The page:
On another note, I was very moved when I read about Ben Franklin. Franklin was older than most of the Founding Fathers were and died shortly after the Constitutional Convention. Even though Franklin was sick, he spent his last months of life using his newspaper to try and rally support for the new republic he was creating to eliminate slavery. Franklin could see the problems that it would lead too and seemed to be amazingly prescient.
Rate this post positively Reply With Quote Quick reply to this message
 
Old 10-16-2012, 11:26 AM
 
27,957 posts, read 37,708,033 times
Reputation: 26197
Quote:
Originally Posted by Grandstander View Post
When modern mentalities and morality is employed as the standard by which we judge figures from the past, they all tend to come across as immoral. Jefferson was more enlightened than others of his time, less enlightened than most people are now.

It is not just slavery, we would find much about 18th Century America in conflict with present day attitudes. Child labor, debtor's prison, social superiors and inferiors, the subordinate place of women...all taken for granted as good and normal 200 years ago. Was everyone back then immoral?

Are we presently immoral people because the folks 100 years from now will have different sensitivities about many of the things we now take for granted?

The proper approach would be to compare Jefferson's personal morality to the standards which prevailed when he was alive, not to the standards which developed in the two centuries since his death.
Quote:
Originally Posted by BlackShoe View Post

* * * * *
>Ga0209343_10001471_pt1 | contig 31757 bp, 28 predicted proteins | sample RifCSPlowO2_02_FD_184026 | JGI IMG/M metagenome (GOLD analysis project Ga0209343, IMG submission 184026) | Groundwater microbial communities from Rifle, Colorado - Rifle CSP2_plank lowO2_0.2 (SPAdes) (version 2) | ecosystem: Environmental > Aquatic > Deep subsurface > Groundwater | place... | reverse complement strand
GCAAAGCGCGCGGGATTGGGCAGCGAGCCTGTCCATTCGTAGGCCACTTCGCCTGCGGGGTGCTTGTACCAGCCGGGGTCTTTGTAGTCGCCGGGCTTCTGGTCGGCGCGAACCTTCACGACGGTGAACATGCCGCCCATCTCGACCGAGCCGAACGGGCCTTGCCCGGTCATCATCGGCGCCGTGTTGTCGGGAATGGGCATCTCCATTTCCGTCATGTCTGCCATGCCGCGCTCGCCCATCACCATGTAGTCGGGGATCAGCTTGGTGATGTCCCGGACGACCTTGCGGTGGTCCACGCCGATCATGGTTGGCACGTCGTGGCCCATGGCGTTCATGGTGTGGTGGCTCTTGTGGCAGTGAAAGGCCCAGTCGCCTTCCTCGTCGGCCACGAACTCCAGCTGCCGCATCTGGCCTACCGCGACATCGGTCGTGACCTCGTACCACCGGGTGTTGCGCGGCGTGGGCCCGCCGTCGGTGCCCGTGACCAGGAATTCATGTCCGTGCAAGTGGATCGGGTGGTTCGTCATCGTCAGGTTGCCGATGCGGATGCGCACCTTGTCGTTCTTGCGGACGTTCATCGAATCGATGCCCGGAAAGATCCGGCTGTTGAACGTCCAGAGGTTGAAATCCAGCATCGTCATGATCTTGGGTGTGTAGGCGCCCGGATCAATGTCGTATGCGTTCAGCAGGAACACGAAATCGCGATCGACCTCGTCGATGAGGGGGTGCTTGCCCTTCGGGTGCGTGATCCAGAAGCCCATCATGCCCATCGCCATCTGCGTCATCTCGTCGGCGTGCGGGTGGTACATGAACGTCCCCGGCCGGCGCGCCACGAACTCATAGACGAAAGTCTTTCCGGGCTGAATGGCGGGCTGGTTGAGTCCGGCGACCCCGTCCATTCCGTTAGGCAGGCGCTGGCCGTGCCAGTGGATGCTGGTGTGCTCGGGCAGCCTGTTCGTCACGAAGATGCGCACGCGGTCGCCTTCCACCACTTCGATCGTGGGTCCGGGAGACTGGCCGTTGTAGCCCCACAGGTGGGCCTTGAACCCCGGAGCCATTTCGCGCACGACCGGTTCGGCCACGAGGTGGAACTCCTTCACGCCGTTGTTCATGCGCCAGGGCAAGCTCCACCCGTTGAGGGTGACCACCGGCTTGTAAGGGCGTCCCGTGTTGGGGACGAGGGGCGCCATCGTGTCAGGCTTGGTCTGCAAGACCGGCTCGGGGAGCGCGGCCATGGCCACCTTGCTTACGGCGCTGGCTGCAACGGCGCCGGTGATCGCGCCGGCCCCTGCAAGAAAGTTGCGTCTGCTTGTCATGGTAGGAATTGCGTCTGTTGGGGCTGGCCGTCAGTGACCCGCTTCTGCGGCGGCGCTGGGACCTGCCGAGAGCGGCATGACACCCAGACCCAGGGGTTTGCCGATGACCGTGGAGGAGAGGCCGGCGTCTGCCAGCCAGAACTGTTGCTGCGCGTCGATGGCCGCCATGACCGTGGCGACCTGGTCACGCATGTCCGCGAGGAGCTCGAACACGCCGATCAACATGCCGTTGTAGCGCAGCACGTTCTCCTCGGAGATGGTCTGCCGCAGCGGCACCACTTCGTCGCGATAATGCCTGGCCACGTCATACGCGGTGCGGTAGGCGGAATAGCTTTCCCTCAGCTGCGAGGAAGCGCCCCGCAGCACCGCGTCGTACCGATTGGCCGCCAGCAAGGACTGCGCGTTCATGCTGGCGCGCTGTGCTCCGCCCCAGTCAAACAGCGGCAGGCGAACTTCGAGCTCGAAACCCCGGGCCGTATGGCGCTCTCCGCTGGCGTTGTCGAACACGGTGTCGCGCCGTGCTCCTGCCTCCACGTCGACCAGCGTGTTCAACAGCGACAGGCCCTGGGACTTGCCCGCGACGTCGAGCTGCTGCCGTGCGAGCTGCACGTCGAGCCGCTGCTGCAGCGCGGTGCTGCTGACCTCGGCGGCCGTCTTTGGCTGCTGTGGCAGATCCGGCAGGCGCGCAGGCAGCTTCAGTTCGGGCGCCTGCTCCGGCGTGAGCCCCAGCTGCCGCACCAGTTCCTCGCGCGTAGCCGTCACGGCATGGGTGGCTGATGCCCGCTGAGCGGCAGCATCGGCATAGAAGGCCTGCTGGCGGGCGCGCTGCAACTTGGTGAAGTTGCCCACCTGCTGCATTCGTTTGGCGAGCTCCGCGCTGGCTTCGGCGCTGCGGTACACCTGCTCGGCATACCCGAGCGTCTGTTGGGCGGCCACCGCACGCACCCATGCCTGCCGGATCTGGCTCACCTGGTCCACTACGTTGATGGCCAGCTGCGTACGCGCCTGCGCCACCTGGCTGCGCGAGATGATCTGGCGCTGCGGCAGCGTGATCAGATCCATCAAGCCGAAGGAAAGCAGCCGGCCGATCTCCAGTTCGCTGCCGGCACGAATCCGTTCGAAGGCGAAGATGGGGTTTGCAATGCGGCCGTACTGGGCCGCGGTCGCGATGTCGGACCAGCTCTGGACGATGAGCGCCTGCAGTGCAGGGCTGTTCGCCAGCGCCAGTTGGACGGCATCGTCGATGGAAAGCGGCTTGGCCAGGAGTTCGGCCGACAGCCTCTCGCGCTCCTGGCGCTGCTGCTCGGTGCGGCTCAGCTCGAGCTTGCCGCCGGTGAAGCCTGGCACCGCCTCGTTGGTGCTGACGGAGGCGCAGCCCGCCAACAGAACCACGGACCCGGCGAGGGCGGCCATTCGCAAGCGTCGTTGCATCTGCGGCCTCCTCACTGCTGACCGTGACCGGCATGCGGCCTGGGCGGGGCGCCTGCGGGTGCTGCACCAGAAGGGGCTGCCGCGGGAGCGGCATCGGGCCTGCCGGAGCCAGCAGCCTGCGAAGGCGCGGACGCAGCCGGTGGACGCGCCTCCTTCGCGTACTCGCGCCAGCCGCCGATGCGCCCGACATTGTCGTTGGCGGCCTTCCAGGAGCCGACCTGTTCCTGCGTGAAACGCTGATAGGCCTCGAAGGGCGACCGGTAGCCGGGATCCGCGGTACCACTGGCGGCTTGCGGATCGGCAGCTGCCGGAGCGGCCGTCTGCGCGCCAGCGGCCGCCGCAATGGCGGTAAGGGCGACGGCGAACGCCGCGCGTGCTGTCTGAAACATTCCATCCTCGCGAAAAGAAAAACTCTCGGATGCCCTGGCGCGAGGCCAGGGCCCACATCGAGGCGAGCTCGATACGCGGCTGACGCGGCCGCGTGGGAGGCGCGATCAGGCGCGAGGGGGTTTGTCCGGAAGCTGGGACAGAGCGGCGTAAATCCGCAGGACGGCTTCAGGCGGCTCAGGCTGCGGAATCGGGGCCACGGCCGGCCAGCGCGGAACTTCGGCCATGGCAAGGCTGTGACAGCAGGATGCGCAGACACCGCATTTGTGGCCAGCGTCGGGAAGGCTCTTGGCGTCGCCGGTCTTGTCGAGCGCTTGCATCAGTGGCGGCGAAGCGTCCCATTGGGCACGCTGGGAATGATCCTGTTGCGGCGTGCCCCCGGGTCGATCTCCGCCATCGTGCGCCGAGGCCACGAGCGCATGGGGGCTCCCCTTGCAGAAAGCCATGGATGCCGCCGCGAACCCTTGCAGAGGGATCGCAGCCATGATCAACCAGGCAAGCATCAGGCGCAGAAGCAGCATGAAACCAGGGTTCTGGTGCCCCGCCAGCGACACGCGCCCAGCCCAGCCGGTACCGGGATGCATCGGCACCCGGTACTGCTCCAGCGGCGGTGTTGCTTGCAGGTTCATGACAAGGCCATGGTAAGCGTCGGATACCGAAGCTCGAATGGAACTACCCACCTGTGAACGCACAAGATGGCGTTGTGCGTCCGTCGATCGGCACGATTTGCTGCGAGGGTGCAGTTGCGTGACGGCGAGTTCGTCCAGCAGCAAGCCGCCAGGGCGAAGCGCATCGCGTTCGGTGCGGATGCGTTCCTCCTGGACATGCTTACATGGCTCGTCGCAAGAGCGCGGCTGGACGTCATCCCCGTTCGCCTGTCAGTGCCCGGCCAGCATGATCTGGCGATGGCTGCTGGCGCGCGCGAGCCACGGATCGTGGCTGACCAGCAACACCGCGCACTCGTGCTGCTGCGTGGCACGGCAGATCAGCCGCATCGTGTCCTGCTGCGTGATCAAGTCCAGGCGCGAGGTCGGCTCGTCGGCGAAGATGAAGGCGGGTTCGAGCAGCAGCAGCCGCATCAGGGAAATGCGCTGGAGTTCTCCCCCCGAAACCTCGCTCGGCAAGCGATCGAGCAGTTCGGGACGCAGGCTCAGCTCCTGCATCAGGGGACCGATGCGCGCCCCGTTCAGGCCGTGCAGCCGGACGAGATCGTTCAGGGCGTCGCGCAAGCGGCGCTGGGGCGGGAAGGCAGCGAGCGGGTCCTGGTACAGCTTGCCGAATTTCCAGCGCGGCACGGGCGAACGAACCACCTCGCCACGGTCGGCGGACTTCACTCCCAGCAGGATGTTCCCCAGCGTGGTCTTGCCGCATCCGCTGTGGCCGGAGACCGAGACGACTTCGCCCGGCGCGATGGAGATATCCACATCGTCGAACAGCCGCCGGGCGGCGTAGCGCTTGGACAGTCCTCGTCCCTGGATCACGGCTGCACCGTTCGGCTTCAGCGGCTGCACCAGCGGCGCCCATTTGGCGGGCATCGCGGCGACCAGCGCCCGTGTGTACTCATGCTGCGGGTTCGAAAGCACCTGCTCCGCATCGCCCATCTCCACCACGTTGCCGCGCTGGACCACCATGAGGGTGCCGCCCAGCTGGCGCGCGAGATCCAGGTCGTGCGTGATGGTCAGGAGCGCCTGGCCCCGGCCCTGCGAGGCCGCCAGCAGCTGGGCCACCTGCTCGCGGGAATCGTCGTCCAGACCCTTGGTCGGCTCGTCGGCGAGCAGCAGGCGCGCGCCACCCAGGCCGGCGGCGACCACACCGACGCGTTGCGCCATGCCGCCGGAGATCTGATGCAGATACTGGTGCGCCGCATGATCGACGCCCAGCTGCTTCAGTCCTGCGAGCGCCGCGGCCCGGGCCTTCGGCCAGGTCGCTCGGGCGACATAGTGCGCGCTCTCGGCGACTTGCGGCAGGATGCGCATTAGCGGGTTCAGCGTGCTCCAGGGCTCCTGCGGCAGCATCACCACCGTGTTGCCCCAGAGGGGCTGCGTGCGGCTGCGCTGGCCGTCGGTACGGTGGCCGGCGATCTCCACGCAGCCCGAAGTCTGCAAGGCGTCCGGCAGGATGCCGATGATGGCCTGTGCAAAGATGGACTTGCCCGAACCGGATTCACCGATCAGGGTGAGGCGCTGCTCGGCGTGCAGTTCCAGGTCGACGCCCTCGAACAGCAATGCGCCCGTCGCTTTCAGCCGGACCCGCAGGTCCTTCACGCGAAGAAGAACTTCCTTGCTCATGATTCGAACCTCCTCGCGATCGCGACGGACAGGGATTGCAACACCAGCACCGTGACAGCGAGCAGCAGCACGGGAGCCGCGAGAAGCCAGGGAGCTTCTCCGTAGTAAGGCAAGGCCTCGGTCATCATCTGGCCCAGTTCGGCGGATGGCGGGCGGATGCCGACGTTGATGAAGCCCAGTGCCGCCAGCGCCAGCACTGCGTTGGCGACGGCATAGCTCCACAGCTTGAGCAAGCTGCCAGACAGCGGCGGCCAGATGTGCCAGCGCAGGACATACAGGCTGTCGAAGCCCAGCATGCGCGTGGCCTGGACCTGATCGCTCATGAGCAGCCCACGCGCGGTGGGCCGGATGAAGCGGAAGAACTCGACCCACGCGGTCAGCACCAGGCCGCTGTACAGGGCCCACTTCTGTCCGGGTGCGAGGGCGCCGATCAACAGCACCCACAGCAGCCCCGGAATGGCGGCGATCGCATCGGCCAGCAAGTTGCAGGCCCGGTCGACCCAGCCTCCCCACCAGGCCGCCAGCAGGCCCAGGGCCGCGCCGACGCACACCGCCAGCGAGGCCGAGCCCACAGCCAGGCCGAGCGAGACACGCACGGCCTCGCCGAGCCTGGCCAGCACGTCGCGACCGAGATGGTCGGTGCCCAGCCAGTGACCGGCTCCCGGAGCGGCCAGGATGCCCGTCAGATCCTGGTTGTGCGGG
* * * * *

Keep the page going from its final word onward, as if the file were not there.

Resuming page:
Very good point, one which is often not considered. In our attempts to examine historical events objectively without bias, applying 21st century ideals and political correctness just does not work and is unfair. For an example of this, some time ago on this forum this poster exgaged in a rather heated exchange when the topic of the mid 19th century conduct of the famed Texas Rangers came under discussion when their admittedly often brutal tactics in their fights with the Comanches and Mexicans came under criticism.
Exactly. We cannot study history or discuss the impact or legacy of a person or event under the scrutiny of todays standard of acceptable.

Now a true study of historical events can often help us get to the point of understanding where we are today.
Rate this post positively Reply With Quote Quick reply to this message
Please register to post and access all features of our very popular forum. It is free and quick. Over $68,000 in prizes has already been given out to active posters on our forum. Additional giveaways are planned.

Detailed information about all U.S. cities, counties, and zip codes on our site: City-data.com.


Reply
Please update this thread with any new information or opinions. This open thread is still read by thousands of people, so we encourage all additional points of view.

Quick Reply
Message:

Over $104,000 in prizes was already given out to active posters on our forum and additional giveaways are planned!

Go Back   City-Data Forum > General Forums > History

All times are GMT -6.

© 2005-2023, Advameg, Inc. · Please obey Forum Rules · Terms of Use and Privacy Policy · Bug Bounty

City-Data.com - Contact Us - Archive 1, 2, 3, 4, 5, 6, 7, 8, 9, 10, 11, 12, 13, 14, 15, 16, 17, 18, 19, 20, 21, 22, 23, 24, 25, 26, 27, 28, 29, 30, 31, 32, 33, 34, 35, 36, 37 - Top